‘The Prize’ and the police Published November 20, 2018 | Rachel Wagner
I didn’t like something that former U.S. Attorney Paul Fishman said at the “Newark: The Next 50: A Conversation on Our City’s Future” panel earlier this month. In the context of police reform, he said most people become cops for the right reasons. He blamed “bad apples” for “creating a certain culture.” It seemed odd to hear him use that vague cliché while seated in a semi-circle with people working to shut down New Jersey’s youth prisons. It was even more troubling to hear people in the audience cheering the comment on.
That night, I happened to be in the middle of Dale Russakoff’s The Prize, which details the events surrounding the $100 million Facebook CEO Mark Zuckerberg pledged to Newark schools in 2010. The book covers 2007 to 2012, and her narration blends intense reporting, interviews and personal observation. The book drops readers in the middle of the action inside schools, homes, and meetings. Russakoff’s book presents the time period as a series of competing efforts by leadership to work both around and with the community.
The Prize tells an important story, but it does something similar Fishman’s comment. It portrays “criminals” and “gang members” as monsters creeping around the corner. The people accused of robbing or killing near schools, and thus affecting learning, are never recognized by Russakoff as potential students themselves (and certainly not “scholars”). As Lisa Marie Cacho points out in her prize-winning 2012 book, Social Death, those social markers alienate and dehumanize people. Even if they aren’t students, no one is just a gang member.
And unlike the “bad apples” line, which defangs the power of policing through a playful equation of people to fruit, criminalizing those with official identifiers like “gang member” has real effects on people’s sentencing, imprisonment conditions, and life thereafter. Non-person pronouns treat conflict as inhuman, but real people commit these actions, and they are still real people afterwards. On a larger scale, language that criminalizes does not address or access the cultural effects of violence either.
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At the beginning of the “50 Years” panel, issues of personal fear were discussed much more in terms of residents’ concerns about housing. But Baraka insisted that the idea of a wave of fear over housing inequities isn’t really accurate. He sat closest to the moderator, Due Process producer and co-host Sandra King, and redirected her narrative of the gentrification bogeyman. “No one is pushing me out,” the mayor said. He didn’t like spreading that stereotypical rhetoric, he said, because he’s not scared.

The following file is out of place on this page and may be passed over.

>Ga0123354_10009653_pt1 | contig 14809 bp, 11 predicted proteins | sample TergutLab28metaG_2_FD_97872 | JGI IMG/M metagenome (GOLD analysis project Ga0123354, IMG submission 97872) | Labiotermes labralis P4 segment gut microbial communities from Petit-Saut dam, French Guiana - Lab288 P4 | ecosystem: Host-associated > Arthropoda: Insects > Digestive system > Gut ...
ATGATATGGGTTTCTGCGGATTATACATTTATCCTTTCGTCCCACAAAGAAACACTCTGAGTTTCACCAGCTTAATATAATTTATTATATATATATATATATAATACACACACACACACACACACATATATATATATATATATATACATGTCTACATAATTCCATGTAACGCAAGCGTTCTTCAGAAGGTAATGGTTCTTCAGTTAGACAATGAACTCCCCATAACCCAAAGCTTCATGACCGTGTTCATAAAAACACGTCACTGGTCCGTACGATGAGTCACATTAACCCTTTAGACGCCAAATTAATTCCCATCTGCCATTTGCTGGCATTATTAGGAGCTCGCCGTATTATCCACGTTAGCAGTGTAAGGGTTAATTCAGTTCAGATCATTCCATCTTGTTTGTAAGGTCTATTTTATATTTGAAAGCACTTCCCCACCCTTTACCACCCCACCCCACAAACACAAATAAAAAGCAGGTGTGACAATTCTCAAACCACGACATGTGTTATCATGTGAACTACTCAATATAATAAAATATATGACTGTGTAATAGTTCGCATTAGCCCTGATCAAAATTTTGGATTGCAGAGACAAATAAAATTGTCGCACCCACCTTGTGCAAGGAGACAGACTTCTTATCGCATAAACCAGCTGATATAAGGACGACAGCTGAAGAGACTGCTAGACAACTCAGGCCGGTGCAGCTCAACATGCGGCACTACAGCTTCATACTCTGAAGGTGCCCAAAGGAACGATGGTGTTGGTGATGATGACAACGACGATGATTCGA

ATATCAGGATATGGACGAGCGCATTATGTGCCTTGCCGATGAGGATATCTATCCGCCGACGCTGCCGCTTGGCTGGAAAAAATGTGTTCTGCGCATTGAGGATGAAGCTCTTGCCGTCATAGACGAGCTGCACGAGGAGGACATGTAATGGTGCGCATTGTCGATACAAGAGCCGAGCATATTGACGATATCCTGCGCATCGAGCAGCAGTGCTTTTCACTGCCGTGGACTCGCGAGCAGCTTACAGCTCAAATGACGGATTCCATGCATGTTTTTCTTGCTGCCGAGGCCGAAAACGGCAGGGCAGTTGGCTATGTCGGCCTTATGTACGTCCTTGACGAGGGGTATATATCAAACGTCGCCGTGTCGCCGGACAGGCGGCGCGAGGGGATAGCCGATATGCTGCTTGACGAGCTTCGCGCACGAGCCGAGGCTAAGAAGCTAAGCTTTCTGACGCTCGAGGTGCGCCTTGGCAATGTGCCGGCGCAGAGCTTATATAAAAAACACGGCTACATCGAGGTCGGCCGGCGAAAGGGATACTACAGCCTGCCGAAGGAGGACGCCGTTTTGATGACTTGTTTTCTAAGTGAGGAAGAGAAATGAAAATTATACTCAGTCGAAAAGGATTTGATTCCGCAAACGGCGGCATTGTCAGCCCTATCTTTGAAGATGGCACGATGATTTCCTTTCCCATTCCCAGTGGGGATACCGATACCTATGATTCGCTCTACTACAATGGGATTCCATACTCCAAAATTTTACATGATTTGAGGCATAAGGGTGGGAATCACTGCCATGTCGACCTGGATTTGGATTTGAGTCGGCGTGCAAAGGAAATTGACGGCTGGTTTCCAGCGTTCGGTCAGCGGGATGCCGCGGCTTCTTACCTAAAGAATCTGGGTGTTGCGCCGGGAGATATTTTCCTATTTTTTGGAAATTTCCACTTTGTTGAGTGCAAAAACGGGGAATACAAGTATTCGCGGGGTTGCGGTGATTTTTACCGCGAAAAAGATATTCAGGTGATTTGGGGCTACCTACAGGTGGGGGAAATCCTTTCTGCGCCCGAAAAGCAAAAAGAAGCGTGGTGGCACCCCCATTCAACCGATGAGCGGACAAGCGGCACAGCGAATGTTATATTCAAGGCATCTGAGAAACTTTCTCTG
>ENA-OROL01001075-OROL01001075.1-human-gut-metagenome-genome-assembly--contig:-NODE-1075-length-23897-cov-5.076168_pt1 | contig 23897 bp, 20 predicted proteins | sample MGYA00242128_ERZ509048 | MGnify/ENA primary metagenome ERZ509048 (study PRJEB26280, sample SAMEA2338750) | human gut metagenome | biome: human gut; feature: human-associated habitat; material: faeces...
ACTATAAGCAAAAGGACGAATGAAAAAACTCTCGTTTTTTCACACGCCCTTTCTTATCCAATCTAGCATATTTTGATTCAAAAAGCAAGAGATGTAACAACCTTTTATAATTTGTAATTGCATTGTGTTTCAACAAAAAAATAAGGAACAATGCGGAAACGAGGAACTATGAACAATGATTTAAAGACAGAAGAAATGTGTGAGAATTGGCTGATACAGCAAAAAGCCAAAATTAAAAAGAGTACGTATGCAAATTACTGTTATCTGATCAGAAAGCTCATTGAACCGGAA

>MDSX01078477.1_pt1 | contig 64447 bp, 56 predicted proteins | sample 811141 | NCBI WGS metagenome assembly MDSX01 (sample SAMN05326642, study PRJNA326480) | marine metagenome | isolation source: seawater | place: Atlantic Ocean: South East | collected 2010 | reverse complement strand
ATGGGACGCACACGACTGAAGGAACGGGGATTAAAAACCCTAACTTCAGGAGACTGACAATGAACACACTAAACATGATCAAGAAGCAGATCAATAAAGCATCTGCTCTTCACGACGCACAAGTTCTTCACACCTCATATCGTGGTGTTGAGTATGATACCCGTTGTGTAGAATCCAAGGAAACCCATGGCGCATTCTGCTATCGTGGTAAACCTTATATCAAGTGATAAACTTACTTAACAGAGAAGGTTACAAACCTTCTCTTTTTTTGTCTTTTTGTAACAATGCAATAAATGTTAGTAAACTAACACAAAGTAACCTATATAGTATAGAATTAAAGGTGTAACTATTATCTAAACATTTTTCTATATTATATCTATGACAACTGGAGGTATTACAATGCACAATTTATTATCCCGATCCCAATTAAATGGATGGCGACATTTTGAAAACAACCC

I couldn’t help but think about other fears associated with gentrification, like imprisonment as a form of systematic displacement. And though Baraka didn’t nod when Fishman mentioned “bad apples,” my mind went right to a flyer I received in the mail months ago celebrating all the cops he’s hired. It’s something that Russakoff did too—correlate lowering crime rates with increased policing. In those cases, imprisonment and poverty aren’t factored in as their own forms of violence.
A few panelists offered ideas about how to deal with the fact that many people cannot afford so-called “affordable” (and decent, as Baraka noted) housing, whose affordability is determined by a formula based on median incomes in Essex County. They talked a little about co-ops or trailers. But keeping a certain demographic of people trapped in the prison system also isn’t affordable. As New Jersey Institute for Social Justice CEO Ryan Haygood pointed out in his introduction to the program, it costs upwards of $200,000 each year to incarcerate a child in New Jersey (or more than $50,000 per adult).
I left the panel thinking about how money can get dumped into schools or policing, but what feels most important is that people—individual people—need money. I wonder what the city would be like with not only an abolishment of incarceration, but also city-wide annual salary minimums, universal basic income or easy-apply grants.